Compare and contrast Convergent and Divergent Thinking Essay
Compare and contrast Convergent and Divergent Thinking
Convergent thinking and divergent thinking are two kinds of response by humans to a given problem. Convergent thinking is a type of response to a problem in which a person deduces information and draws conclusions from the data provided to arrive at a single best answer. This type of thinking is mainly used to answer certain problems such as “what is 8 + 8? ” and “what is the sum of the values all the pars? ” among many others. It is also an integral part processes that mainly involve outlining or organizing.
In other words, convergent thinking involves placing together and combining the different pieces of a problem or topic being discussed and into a single, organized structure. On the other hand, divergent thinking is a type of response to a problem in which a person uses the principles, information, and ideas of several types of fields and disciplines in order to arrive at a broader and deeper answer and understanding of the problem.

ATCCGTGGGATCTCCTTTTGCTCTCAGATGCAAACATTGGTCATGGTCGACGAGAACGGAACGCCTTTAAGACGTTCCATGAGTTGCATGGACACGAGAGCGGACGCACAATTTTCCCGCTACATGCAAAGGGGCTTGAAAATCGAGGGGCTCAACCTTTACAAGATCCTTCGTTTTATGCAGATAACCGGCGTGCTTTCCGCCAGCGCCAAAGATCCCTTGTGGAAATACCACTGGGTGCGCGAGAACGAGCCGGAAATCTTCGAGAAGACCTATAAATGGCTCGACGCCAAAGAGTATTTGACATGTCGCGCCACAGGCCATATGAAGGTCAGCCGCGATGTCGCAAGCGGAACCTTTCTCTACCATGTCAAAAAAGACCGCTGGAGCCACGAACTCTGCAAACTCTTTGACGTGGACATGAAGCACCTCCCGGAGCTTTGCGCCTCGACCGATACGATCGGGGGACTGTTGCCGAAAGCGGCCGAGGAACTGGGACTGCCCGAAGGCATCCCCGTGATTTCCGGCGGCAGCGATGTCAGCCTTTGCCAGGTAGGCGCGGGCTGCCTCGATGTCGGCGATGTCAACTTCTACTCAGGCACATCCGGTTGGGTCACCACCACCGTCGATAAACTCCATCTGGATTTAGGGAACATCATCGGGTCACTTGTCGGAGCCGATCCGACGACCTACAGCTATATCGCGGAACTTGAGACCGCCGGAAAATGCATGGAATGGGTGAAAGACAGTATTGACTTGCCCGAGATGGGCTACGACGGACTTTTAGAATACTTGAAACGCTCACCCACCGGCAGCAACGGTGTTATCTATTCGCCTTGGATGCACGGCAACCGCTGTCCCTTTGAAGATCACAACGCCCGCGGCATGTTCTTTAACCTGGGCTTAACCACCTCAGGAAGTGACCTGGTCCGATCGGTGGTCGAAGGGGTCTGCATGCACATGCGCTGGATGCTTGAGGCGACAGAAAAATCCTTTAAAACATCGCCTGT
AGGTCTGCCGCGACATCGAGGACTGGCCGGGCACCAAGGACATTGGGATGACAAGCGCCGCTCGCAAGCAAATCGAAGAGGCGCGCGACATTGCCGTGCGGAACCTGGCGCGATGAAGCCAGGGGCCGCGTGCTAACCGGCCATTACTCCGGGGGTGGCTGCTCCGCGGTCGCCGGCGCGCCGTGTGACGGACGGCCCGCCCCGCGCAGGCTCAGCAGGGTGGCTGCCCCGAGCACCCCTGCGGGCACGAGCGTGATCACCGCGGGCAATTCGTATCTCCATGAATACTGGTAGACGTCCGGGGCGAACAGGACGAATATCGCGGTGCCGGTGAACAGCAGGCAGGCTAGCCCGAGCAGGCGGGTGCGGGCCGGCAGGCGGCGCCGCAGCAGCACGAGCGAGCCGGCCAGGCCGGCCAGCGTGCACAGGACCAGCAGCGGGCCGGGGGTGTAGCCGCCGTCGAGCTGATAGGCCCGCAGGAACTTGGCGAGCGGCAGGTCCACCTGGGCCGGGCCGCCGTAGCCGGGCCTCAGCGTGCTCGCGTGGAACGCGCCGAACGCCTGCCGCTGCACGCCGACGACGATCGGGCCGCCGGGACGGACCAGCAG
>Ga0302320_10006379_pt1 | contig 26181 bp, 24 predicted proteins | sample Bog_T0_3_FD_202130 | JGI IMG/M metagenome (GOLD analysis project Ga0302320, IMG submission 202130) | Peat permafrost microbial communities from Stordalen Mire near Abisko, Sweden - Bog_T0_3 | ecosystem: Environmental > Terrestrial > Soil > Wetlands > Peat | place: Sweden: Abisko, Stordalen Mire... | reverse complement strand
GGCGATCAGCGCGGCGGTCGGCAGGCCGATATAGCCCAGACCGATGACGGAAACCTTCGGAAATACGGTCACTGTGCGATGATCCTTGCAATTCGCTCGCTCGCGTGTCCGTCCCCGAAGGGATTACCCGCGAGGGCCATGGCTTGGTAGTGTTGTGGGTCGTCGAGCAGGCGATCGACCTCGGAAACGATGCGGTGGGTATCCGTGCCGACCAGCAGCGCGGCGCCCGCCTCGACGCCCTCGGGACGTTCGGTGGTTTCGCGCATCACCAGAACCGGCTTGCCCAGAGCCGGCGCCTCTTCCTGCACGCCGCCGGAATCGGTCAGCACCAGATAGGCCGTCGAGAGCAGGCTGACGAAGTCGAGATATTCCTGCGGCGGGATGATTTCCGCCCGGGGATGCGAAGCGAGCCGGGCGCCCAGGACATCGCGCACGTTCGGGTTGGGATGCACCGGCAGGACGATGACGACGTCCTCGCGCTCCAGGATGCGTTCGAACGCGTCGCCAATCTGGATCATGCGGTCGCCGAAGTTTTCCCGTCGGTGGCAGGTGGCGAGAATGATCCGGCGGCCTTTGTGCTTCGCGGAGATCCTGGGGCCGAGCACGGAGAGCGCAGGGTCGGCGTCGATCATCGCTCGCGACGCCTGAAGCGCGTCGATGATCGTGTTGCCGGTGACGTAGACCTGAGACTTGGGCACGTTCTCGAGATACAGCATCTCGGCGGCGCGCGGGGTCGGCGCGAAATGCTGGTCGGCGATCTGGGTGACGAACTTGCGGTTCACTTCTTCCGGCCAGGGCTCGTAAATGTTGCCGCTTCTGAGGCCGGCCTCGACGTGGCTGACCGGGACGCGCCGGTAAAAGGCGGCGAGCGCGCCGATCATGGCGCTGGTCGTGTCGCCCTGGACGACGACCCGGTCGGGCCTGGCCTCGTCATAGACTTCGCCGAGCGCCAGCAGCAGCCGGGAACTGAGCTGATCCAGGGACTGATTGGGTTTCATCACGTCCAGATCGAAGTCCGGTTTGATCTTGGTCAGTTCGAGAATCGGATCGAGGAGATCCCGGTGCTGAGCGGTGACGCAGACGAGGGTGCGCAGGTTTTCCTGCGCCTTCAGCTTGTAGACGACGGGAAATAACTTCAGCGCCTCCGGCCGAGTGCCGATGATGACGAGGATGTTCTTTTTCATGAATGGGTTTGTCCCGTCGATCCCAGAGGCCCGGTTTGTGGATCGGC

Read Also: Ideas for Compare and Contrast Essay
In other words, this type of thinking provides the assumption that there are multiple correct answers or solutions to a given problem. It also enables one to select a single answer or solution without necessarily concluding that the other “possible” answers or solutions are incorrect. This type of thinking is mainly used in the creative thinking processes and used in problems that are very broad or diverse in nature. Generally, both convergent and divergent thinking play important roles particularly in creative problem solving.
For example, when answering a certain problem, a person would first use divergent thinking and would dissect the topic in order to analyze and fully understand each of its parts. This also allows the generation of free-flowing and random ideas that he or she can use when answering the problem. After all pertinent and relevant information have been obtained, the person would then resort to convergent thinking in which he or she would organize all the ideas and information and place them back to together into a single, organized structure which he or she would use to finally answer the problem.